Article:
CALLE

Centre for Applied Linguistics & Language Education

Tense, Part IV: Future

Examples:

This post follows the initial article on tense (here) and a discussion of present tense forms (here) and past tense forms (here). The following are examples of varying expressions of tense in different statements. Remember that tense is nothing more than a contrast between the Time of Utterance (TUTT) and either the Time of Assertion (TAST), Time of Completion (TCOM), or Time of Evaluation (TEVL). All of the examples that follow are future tense, regardless of the nature or aspect of the utterances.

Future Tenses

The future tenses are those in which the secondary temporal reference (TAST, TCOM, or TEVL) occurs after the primary reference (TUTT), or visually, with TAST, TCOM, or TEVL occurring to the right of TUTT on the timeline of an utterance. Technically there is no such thing as ‘the future tense’. There are in fact innumerable future tenses with varying degrees of temporal distance between reference points. The greater the temporal distance between the primary and secondary references, the farther in the future the tense is. Common classifications of future tenses include the general future (that which occurs after the present with no defined time), and a variety of future tenses with defined times such as these (listed in increasing temporal distance from TUTT) immediate future, near future, distant future, and far distant future.

TUTT precedes TAST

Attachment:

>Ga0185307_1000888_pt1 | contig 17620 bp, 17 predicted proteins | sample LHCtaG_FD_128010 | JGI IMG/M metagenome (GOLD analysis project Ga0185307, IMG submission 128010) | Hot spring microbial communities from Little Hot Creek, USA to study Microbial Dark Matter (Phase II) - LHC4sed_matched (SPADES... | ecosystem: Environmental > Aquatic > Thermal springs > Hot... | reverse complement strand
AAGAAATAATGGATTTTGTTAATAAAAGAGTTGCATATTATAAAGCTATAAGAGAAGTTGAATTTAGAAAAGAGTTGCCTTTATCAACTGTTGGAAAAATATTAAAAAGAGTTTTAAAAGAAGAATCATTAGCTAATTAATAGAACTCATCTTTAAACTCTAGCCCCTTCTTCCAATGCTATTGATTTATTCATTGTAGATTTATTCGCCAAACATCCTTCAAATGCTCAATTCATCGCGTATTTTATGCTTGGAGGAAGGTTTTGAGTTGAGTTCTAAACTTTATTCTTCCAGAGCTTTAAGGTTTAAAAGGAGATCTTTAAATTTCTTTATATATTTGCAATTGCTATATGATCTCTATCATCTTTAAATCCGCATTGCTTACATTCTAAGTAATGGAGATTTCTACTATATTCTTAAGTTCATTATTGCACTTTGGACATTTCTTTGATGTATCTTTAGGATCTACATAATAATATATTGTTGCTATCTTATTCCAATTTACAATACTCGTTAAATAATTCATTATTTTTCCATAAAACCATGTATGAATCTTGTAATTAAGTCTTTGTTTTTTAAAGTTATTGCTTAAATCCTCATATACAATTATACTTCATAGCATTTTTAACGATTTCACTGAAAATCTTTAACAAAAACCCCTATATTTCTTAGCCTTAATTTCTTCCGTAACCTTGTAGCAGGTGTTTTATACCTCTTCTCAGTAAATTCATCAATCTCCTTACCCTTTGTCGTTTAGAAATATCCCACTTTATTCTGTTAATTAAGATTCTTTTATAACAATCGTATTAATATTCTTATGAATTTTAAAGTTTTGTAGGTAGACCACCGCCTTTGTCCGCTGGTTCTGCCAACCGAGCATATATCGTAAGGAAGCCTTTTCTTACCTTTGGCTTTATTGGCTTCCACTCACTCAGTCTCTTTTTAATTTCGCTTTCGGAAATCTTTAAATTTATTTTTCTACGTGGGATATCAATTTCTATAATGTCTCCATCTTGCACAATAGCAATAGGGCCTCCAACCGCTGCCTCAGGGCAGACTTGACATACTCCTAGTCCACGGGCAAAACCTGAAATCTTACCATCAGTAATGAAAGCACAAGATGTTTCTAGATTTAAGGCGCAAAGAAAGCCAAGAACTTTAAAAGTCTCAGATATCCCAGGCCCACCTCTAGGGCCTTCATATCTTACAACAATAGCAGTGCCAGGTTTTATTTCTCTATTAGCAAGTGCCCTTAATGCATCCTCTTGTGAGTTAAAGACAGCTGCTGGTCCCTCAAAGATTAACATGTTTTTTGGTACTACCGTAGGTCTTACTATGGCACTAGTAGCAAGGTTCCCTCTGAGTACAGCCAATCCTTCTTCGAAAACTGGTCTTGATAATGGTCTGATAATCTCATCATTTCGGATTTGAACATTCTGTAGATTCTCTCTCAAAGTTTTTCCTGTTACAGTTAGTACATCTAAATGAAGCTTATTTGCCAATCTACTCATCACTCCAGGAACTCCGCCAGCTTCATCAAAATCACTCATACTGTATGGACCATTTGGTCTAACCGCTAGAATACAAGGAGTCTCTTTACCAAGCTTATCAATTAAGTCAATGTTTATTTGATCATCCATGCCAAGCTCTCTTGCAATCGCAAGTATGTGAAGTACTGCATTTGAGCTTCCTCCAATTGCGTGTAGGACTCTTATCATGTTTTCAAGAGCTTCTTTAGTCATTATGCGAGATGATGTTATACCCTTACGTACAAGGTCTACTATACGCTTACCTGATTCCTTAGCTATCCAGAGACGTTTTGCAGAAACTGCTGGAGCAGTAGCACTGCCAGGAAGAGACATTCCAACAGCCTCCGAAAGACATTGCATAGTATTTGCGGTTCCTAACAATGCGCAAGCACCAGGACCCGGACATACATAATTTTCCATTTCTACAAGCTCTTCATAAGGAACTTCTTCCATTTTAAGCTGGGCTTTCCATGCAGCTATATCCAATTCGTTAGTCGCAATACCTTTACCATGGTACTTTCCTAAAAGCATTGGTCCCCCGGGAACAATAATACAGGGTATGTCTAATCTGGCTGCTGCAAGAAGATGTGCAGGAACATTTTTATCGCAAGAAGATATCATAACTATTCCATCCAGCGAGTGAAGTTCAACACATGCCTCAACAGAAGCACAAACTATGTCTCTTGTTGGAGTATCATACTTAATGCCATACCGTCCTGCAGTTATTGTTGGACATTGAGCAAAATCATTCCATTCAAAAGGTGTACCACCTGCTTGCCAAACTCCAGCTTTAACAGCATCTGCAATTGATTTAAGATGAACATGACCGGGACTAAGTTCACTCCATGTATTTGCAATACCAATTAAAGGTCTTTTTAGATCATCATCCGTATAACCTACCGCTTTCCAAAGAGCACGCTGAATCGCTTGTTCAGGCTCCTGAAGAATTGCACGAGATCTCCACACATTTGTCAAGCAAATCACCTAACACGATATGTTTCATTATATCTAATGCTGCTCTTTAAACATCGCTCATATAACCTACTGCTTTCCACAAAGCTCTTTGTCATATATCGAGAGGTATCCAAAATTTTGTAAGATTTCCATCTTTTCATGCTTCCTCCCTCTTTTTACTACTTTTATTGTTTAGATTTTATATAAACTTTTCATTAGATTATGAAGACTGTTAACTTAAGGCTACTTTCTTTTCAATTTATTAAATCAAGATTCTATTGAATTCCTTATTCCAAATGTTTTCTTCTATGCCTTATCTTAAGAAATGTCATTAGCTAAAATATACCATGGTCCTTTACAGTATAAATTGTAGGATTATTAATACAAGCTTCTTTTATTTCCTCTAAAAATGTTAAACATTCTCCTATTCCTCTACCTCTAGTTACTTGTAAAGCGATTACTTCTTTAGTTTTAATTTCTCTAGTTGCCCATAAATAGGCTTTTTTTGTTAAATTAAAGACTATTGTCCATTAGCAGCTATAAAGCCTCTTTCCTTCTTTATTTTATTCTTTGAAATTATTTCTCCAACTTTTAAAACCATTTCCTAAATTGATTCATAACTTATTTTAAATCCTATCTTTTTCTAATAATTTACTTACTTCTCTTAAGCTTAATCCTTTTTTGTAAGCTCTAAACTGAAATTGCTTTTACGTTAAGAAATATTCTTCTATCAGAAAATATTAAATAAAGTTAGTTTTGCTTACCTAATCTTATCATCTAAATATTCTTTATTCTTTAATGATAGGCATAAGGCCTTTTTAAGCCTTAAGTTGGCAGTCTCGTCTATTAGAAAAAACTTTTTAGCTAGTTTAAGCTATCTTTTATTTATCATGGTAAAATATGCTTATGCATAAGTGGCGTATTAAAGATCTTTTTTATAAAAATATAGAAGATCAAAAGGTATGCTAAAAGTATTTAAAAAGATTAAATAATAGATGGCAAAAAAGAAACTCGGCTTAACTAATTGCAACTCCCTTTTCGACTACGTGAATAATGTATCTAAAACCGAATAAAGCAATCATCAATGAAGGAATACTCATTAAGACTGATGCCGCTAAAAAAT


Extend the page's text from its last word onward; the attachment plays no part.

The temporal relationship of verbs used in utterances occurring in non-durational aspects, in which the verb used does not have a durational aktionsart (The plumber comes tomorrow.) are represented in this diagram.   Generalizations and habitual truths are not included in this group (see TUTT < TEVL below).   Although common in many languages, this form is quite rare in English as most verbs either have a durational aktionsart or are used in the durational aspect (English has only one durational aspect — usually called “the progressive”). In utterances of this type, the time of utterance precedes the time of assertion. In the diagram at left, time of utterance is given as present, but could be in the future or the past.  The utterance remains future tense however so long as TAST occurs to the right of TUTT on the timeline of that utterance.  For example if  TUTT were in the future, so long as TAST is further in the future than TUTT (to the right of TUTT), the utterance is still future tense.  Likewise, if TUTT were in the past, TAST may also be in the past so long as it occurs at a time after that past TUTT (again, visually to the right of it on the timeline of the utterance). Because verbs in these forms have no measurable duration the TAST is punctular – it’s a single point along the timeline rather than a range.